Bevan Looks To Continue Growth While 'Perfecting Our Art'

 - July 5, 2022, 8:42 PM
Avionics technician Charles Smitley applies sealant around an antenna on a Cessna 414A at Bevan Aviation. (Photo: Jerry Siebenmark/AIN)

As Bevan Aviation approaches seven decades in business, owner Kent McIntyre is working to bring more work in-house to the avionics repair and installation and aircraft maintenance provider at Wichita Eisenhower National Airport. The 25-employee FAA Part 145 repair station recently added metal cutting and powder coating to its capabilities, which McIntyre told AIN allows Bevan to manufacture custom instrument panels instead of shipping that work off to contractors. “We’ve been fortunate to hire people with new talents and that’s helped us out a lot,” he said.

Based out of two, 10,000-sq-ft hangars and 2,200 sq ft of office space, avionics installation is the biggest part of Bevan’s business. It is a Garmin dealer, which McIntyre said is Bevan’s biggest vendor. Additionally, the company offers ship-in, ship-out avionics repair, and airframe and engine maintenance on piston airplanes, turboprops, and business jets.

“The ship-in, ship-out repair has changed some because a lot of what we used to work on isn’t out there,” he said. “It looks to us like a lot of the small shops that used to do that work are no longer doing it. We see that business picking up a little bit, but I think it will decline in 10 years.”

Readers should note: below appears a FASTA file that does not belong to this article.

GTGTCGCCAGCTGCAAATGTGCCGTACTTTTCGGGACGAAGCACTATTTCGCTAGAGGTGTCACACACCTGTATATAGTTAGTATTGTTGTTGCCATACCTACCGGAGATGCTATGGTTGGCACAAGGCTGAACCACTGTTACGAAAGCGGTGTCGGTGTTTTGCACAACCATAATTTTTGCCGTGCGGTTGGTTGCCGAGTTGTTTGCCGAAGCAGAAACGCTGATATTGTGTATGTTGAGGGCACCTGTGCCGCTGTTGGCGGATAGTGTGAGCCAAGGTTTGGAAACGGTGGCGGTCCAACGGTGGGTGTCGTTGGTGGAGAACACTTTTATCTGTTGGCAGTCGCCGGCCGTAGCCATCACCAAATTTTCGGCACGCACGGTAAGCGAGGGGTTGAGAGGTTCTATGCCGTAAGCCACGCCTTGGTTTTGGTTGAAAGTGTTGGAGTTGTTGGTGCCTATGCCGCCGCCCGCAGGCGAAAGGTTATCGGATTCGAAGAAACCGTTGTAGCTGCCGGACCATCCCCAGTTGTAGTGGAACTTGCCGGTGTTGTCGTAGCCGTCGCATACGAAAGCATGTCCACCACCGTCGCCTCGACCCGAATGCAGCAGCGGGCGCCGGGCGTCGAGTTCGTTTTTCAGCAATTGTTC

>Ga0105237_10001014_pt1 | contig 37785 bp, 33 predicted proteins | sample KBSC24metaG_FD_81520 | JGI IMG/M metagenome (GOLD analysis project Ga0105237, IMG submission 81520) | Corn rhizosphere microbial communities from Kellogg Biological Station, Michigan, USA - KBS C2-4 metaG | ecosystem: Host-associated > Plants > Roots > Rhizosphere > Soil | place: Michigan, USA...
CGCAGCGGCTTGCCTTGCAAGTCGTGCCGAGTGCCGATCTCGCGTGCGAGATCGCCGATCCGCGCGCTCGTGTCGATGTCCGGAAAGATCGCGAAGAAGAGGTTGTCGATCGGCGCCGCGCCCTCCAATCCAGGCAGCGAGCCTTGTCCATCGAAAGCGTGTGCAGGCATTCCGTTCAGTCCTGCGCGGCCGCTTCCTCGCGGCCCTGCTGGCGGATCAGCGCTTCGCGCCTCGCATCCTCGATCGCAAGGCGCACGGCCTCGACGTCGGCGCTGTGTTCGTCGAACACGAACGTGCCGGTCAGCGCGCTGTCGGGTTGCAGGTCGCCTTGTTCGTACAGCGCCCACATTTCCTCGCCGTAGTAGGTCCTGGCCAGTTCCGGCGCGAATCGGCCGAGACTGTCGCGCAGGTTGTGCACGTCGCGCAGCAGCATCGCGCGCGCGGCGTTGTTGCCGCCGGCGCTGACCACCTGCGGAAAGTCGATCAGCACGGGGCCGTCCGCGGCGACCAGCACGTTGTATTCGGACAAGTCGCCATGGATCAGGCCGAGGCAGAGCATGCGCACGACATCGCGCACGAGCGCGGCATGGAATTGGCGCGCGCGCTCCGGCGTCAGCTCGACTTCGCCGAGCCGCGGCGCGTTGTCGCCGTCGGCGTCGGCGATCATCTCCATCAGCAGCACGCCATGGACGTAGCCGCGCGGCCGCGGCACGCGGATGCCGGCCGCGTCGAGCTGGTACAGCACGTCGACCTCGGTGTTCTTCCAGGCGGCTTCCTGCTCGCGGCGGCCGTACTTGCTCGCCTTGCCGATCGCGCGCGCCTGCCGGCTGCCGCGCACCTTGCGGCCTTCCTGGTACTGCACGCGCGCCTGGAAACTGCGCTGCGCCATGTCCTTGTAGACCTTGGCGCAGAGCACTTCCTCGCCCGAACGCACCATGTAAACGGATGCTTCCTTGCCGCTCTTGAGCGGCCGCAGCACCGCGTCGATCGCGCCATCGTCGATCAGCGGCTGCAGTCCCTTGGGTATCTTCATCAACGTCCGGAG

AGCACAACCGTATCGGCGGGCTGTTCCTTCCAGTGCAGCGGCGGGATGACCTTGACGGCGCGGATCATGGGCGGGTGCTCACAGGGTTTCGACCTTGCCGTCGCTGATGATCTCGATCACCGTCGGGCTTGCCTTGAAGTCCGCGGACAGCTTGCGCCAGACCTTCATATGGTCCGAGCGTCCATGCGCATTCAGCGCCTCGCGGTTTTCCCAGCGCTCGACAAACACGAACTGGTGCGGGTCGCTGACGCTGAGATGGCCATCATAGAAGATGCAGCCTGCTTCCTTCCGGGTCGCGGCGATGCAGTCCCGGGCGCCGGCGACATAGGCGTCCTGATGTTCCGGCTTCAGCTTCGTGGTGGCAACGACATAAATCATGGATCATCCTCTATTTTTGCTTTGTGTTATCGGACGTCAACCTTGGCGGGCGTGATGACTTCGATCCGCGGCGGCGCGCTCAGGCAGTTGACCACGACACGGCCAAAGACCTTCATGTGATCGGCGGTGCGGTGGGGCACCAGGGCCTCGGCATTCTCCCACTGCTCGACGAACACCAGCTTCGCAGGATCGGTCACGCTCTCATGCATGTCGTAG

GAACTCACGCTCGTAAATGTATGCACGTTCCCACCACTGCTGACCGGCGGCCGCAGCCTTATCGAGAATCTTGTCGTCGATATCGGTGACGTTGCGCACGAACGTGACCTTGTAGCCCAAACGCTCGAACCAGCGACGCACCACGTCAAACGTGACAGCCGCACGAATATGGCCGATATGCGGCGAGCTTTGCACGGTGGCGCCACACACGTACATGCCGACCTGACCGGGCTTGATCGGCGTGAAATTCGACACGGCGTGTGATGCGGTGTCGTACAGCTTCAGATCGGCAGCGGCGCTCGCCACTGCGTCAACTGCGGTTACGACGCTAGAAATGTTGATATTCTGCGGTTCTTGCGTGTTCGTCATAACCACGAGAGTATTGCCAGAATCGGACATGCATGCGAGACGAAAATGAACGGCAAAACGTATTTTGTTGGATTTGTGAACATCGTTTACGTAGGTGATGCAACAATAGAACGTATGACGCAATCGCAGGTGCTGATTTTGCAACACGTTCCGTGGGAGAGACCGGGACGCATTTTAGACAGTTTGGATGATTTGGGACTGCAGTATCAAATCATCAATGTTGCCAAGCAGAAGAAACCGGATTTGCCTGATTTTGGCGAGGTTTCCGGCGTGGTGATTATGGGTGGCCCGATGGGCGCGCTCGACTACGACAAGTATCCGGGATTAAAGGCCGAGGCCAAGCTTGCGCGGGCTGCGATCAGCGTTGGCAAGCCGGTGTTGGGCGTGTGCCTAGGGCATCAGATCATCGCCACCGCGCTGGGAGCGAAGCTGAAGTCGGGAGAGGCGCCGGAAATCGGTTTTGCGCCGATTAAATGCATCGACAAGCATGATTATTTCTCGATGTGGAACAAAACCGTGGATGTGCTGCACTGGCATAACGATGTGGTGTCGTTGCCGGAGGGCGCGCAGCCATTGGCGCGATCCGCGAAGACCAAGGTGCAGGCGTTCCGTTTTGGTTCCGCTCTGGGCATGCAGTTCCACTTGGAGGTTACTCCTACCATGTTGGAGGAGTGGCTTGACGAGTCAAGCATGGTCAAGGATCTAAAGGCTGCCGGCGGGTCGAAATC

The company was started in the 1954 by Ralph Bevan. Bevan had another company, Rabell Electronics (a combination of Ralph’s first name and that of his wife, Isabell) that he eventually merged with Bevan, and for years it was known as Bevan-Rabell. It was about four years ago that McIntyre changed the name of the company to Bevan Aviation to reflect its growing turbine airplane work.

McIntyre came to Bevan in 1989 to run its installation shop and do some sales. “I was at Airplane Services in Wellington [Kansas] and kind of helped them get their STC program started and going,” he said. “At some point I just decided it wasn’t my dream anymore. I knew the owner here, Bob Patterson, and we talked it over and he made me an offer and I came up here.”

After 14 years, McIntyre bought the company in 2003 from Patterson, who was retiring. “I’d always hoped that would be an opportunity,” he added.

McIntyre got into the aviation business by working line service at the airport in Wellington while learning to fly. His interest was stirred by his uncle, who was a pilot in World War II and later would rent airplanes to fly, taking McIntyre with him. “I always tell everybody I fell off the hay wagon by the airport and never found my way home.”

During McIntyre’s tenure as owner Bevan has seen “steady, not huge growth” and will continue to do so. “I think at this point we’re perfecting our art more and more, all the time,” he added.

Bevan’s biggest challenge is the supply chain. So far, the company has been able to work around the issue most of this year by carrying more inventory than it typically would. “You kind of throw a dart in the morning and see what you’re going to order for that day and hope you get it within the next five or six months,” McIntyre said. “Not every vendor has that problem but the majority of them do. Just-in-time inventory was great until it wasn’t.”